An Appeal to Reason

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An Appeal to Reason

Arguments for veganism frequently get polluted with spirituality, pseudoscience and misinformation. If you’re already vegan, I hope this article gives you further insight into the logical support for veganism and helps you to bolster your reasoning. If you’re not vegan you’ll find the following is largely addressed to you.

Many pro-vegan websites and blogs attempt appeals to emotion to spread their message, sometimes presenting shocking videos of animal abuse. Appealing to emotion can facilitate empathy and understanding in some, but it’s not without its flaws. Like myself, many will avoid watching these videos altogether to spare themselves the distress. Others will claim that specific examples of abuse are the exception and not the rule, and in some cases, I will agree. Finally, some will respond with complete indifference because they do not consider non-human animals as members of the moral community. For these reasons I would rather appeal to your intelligence.

You probably consider yourself a reasonable person. I have no reason to doubt this assumption. Thanks to our disproportionately large frontal lobes, our ability to reason is one of the traits that sets us apart from other animals. To briefly clarify before I continue: to reason, in the context I am referring, is to think, understand, and form judgements logically. Logic can be described as valid reasoning. Simply put, to form a logically valid conclusion, one starts with one or more premises to reach a logical deduction. This process is called deductive reasoning. For example:

  1. John is a pilot
  2. All pilots are human
  3. Therefore, John is human

Note that if the premise is false or any conclusion does not logically follow, then the argument is rendered invalid:

  1. All pilots are human
  2. John is human
  3. Therefore, John is a pilot.

In the above example, the first and second statements are true, but the third does not logically follow because it makes the error of assuming that John is a pilot because all pilots are human. We, of course, know that there are many humans who are not pilots. Even if John were a pilot, the second premise does not justify the conclusion, rendering the logic of the argument unsound.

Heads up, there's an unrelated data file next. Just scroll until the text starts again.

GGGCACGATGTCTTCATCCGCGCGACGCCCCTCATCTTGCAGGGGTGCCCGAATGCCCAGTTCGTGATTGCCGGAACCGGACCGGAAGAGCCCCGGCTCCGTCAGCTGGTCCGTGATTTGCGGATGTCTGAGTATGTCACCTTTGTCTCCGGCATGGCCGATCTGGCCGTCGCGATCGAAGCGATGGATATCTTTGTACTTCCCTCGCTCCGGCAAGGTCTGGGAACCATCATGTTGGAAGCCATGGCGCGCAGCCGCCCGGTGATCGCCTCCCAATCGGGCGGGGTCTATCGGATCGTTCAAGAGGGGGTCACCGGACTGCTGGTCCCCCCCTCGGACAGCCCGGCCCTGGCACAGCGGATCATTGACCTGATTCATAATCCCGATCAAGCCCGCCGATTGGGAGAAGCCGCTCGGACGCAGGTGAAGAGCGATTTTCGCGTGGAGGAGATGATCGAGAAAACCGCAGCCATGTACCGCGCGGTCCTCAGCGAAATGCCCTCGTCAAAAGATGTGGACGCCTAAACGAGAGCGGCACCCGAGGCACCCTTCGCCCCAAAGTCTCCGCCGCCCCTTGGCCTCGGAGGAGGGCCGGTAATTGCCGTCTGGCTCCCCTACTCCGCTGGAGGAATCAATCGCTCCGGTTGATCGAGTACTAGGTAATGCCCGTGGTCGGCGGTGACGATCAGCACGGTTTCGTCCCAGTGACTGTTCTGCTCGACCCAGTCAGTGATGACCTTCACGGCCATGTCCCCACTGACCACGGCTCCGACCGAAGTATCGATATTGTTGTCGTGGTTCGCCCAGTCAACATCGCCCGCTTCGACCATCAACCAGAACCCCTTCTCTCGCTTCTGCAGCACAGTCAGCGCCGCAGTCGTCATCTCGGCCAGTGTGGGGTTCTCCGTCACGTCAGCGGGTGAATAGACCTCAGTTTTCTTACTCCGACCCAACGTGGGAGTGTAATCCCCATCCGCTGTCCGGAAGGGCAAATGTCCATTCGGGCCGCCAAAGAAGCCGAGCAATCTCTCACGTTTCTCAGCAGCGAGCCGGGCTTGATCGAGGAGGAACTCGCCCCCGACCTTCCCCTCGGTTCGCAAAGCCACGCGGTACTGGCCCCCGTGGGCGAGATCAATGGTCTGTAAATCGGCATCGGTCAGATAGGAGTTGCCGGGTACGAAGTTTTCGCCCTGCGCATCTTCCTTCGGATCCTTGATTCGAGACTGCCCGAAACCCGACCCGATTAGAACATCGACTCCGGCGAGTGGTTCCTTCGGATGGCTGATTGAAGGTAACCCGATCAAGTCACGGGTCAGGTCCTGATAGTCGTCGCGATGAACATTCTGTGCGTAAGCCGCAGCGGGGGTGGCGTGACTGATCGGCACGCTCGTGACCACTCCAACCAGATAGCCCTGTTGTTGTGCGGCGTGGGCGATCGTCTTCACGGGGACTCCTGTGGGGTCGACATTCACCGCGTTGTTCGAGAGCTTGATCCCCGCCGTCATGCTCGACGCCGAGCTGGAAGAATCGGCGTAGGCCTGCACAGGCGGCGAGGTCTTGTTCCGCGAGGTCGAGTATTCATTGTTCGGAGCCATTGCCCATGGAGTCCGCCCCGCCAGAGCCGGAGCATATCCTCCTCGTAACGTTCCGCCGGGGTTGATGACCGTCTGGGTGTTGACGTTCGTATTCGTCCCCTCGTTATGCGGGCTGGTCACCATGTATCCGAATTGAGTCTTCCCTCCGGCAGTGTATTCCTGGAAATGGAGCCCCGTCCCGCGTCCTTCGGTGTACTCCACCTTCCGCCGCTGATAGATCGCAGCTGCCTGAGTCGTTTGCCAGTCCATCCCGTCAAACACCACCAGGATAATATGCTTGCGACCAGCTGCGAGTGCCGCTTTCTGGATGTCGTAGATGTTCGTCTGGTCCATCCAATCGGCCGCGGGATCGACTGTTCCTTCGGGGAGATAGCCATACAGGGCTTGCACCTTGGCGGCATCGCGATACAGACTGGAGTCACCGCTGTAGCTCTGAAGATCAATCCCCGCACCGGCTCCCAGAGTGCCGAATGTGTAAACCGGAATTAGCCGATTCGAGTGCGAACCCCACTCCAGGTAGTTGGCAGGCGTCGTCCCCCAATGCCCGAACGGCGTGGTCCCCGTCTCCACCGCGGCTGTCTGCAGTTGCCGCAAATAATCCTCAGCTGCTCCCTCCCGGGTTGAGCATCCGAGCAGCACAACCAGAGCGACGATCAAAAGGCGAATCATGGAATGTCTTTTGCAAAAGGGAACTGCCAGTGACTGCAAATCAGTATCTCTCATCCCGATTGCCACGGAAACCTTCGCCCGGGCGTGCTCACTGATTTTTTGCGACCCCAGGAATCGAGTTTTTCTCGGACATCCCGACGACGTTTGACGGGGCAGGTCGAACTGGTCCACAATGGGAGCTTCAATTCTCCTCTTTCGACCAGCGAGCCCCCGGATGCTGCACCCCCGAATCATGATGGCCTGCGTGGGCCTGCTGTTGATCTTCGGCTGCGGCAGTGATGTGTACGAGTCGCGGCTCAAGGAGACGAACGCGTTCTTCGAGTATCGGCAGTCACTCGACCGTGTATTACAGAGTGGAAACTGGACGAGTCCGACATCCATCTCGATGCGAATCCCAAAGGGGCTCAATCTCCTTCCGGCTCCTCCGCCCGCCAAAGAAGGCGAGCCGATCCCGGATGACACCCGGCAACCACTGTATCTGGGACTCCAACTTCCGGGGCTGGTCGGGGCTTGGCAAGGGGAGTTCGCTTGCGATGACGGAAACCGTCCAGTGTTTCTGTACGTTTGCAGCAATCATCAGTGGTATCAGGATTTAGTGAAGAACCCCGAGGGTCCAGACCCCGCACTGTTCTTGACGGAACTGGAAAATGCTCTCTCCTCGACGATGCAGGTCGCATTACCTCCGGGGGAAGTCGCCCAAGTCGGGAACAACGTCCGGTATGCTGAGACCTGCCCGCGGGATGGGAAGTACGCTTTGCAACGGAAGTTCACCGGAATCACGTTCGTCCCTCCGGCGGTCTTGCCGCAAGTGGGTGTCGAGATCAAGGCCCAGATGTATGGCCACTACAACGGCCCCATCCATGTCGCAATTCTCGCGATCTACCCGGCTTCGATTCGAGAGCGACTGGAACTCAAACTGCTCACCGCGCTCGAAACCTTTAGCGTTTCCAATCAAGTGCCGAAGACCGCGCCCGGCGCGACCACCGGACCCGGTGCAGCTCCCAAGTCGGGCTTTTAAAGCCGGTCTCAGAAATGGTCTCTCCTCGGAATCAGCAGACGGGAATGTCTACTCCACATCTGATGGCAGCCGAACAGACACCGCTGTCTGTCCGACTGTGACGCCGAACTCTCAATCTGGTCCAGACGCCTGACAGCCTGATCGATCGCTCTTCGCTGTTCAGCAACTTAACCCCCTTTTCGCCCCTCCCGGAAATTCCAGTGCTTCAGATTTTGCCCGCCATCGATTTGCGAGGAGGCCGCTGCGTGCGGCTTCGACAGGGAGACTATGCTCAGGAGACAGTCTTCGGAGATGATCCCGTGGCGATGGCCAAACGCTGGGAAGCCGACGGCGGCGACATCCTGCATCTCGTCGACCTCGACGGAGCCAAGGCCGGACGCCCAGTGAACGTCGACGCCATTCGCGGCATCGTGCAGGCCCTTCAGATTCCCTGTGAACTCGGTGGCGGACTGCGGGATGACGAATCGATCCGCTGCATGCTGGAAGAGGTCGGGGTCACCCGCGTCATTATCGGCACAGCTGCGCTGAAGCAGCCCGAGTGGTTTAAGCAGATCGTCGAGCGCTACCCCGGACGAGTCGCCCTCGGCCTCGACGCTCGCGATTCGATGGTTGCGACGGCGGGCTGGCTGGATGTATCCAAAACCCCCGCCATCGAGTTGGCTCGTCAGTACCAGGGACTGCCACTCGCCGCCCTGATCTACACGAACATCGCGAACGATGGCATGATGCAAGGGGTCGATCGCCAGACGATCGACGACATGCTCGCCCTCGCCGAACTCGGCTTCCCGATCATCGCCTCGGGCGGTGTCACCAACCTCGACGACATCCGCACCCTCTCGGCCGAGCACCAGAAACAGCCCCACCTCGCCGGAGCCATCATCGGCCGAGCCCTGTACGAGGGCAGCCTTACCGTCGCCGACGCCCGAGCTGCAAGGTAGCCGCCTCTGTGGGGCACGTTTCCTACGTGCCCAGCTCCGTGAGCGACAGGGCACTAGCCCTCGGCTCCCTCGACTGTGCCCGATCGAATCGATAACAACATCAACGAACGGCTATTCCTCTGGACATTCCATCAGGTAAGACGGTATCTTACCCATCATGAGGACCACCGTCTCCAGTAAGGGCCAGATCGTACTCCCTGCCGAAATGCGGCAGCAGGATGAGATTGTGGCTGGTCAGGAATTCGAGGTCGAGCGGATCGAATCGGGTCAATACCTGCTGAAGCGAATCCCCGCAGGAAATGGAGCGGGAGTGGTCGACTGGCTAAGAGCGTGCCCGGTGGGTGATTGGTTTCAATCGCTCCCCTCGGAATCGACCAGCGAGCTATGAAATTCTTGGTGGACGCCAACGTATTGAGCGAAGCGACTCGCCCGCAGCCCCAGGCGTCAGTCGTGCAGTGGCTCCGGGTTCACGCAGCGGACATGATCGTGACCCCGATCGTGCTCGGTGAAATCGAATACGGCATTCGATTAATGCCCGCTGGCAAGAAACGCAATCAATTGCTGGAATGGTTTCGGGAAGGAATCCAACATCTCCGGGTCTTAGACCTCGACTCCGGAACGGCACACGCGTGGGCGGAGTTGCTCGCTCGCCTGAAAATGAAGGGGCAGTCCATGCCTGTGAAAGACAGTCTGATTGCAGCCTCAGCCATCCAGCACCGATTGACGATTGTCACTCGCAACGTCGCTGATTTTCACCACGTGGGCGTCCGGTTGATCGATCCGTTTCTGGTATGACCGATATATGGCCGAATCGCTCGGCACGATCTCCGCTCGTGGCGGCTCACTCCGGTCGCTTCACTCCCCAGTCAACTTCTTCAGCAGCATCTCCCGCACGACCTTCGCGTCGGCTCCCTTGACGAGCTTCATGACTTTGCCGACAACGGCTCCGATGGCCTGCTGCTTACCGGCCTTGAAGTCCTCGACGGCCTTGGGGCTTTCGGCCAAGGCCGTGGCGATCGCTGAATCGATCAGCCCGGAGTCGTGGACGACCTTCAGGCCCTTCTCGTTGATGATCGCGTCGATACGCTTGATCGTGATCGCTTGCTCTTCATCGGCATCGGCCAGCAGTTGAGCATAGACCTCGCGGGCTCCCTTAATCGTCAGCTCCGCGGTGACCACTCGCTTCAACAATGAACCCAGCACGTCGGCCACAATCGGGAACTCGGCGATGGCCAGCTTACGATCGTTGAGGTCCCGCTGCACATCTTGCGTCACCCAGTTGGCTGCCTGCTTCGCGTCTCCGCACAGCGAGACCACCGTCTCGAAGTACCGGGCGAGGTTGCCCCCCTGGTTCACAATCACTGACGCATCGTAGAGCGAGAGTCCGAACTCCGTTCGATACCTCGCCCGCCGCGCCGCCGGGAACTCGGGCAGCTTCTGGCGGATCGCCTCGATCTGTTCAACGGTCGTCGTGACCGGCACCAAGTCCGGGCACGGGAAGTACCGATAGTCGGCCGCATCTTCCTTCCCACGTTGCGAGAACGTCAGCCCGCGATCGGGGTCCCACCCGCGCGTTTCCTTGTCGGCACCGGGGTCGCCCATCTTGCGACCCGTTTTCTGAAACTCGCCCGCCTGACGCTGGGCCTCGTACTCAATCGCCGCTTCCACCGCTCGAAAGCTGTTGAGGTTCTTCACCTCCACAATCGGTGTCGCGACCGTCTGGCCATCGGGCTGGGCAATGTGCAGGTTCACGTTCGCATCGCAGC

Premise One: Sentient animals matter morally

For a being to matter morally it must have interests and some awareness of those interests. For example, you probably have an interest in not suffering*. In other words, if I were to cause you needless suffering, my actions would be at odds with your interests. Since you’re reading this, I’m going to assume you also have an awareness of your interests, and therefore you matter morally.

Sentience is ubiquitous among most vertebrates and even some invertebrates*. Sentience is the capacity to feel, think or experience subjectively. Sentience is distinct from self-awareness, which is observed largely in humans, and is generally described as the ability for one to introspect and view oneself as an individual. In essence, sentience is the ability to experience subjective awareness, while self-awareness is the understanding of that awareness. In other words, the difference between thinking, and thinking about thinking.

There is significant variance in animal cognition. Some great apes, as well as dolphins, elephants* and magpies*, have, to varying degrees, demonstrated the capacity for self-awareness. It’s debatable whether many other animals share this experience. Intriguingly, one might posit that we see our pets as individuals more than they themselves do.

We consider animals like cats and dogs, who may not be self aware, to be individuals, and we recognise their interests and desires. This demonstrates that sentience, rather than self-awareness, forms the basis of an individual’s interests, and that beings with interests are those that we consider to matter morally. We understand dogs and cats have their own subjective awareness and likely experience a spectrum of emotion* from happiness to anxiety*. For this reason, we prefer not merely to spare them from suffering, but strive to promote their happiness. We intuitively understand that even without self-awareness, our pets are still sentient, and consequently, we include them in our moral community.